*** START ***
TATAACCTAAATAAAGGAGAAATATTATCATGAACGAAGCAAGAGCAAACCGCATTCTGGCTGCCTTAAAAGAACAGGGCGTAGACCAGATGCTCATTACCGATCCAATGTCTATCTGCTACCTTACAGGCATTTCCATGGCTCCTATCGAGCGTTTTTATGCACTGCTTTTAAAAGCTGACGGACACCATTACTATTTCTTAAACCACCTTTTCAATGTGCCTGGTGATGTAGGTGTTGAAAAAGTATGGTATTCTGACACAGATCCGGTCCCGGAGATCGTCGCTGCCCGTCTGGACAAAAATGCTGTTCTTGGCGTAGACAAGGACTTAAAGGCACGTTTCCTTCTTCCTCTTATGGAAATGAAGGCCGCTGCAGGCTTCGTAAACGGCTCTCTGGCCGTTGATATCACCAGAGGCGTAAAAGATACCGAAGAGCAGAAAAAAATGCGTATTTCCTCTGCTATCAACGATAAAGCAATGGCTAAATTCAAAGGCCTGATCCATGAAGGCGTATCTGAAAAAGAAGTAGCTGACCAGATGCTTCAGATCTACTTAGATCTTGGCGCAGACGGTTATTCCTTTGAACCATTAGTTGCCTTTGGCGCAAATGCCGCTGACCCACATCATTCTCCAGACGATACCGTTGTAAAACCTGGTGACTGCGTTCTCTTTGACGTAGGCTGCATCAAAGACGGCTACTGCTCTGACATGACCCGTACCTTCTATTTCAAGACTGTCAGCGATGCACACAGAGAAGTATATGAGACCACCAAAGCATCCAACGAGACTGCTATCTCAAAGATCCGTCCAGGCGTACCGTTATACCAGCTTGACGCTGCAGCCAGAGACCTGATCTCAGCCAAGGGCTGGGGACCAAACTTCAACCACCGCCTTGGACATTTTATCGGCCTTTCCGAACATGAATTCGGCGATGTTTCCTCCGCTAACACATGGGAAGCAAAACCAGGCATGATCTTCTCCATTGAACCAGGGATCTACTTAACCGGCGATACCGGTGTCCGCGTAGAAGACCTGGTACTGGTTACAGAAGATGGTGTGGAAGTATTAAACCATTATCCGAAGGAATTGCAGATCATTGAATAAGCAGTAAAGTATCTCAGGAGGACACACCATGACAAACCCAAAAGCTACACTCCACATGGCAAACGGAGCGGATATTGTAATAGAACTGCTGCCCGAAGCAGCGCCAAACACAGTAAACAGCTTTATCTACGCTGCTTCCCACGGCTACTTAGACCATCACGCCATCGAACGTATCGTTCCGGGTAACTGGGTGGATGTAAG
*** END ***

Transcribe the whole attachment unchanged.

TATAACCTAAATAAAGGAGAAATATTATCATGAACGAAGCAAGAGCAAACCGCATTCTGGCTGCCTTAAAAGAACAGGGCGTAGACCAGATGCTCATTACCGATCCAATGTCTATCTGCTACCTTACAGGCATTTCCATGGCTCCTATCGAGCGTTTTTATGCACTGCTTTTAAAAGCTGACGGACACCATTACTATTTCTTAAACCACCTTTTCAATGTGCCTGGTGATGTAGGTGTTGAAAAAGTATGGTATTCTGACACAGATCCGGTCCCGGAGATCGTCGCTGCCCGTCTGGACAAAAATGCTGTTCTTGGCGTAGACAAGGACTTAAAGGCACGTTTCCTTCTTCCTCTTATGGAAATGAAGGCCGCTGCAGGCTTCGTAAACGGCTCTCTGGCCGTTGATATCACCAGAGGCGTAAAAGATACCGAAGAGCAGAAAAAAATGCGTATTTCCTCTGCTATCAACGATAAAGCAATGGCTAAATTCAAAGGCCTGATCCATGAAGGCGTATCTGAAAAAGAAGTAGCTGACCAGATGCTTCAGATCTACTTAGATCTTGGCGCAGACGGTTATTCCTTTGAACCATTAGTTGCCTTTGGCGCAAATGCCGCTGACCCACATCATTCTCCAGACGATACCGTTGTAAAACCTGGTGACTGCGTTCTCTTTGACGTAGGCTGCATCAAAGACGGCTACTGCTCTGACATGACCCGTACCTTCTATTTCAAGACTGTCAGCGATGCACACAGAGAAGTATATGAGACCACCAAAGCATCCAACGAGACTGCTATCTCAAAGATCCGTCCAGGCGTACCGTTATACCAGCTTGACGCTGCAGCCAGAGACCTGATCTCAGCCAAGGGCTGGGGACCAAACTTCAACCACCGCCTTGGACATTTTATCGGCCTTTCCGAACATGAATTCGGCGATGTTTCCTCCGCTAACACATGGGAAGCAAAACCAGGCATGATCTTCTCCATTGAACCAGGGATCTACTTAACCGGCGATACCGGTGTCCGCGTAGAAGACCTGGTACTGGTTACAGAAGATGGTGTGGAAGTATTAAACCATTATCCGAAGGAATTGCAGATCATTGAATAAGCAGTAAAGTATCTCAGGAGGACACACCATGACAAACCCAAAAGCTACACTCCACATGGCAAACGGAGCGGATATTGTAATAGAACTGCTGCCCGAAGCAGCGCCAAACACAGTAAACAGCTTTATCTACGCTGCTTCCCACGGCTACTTAGACCATCACGCCATCGAACGTATCGTTCCGGGTAACTGGGTGGATGTAAG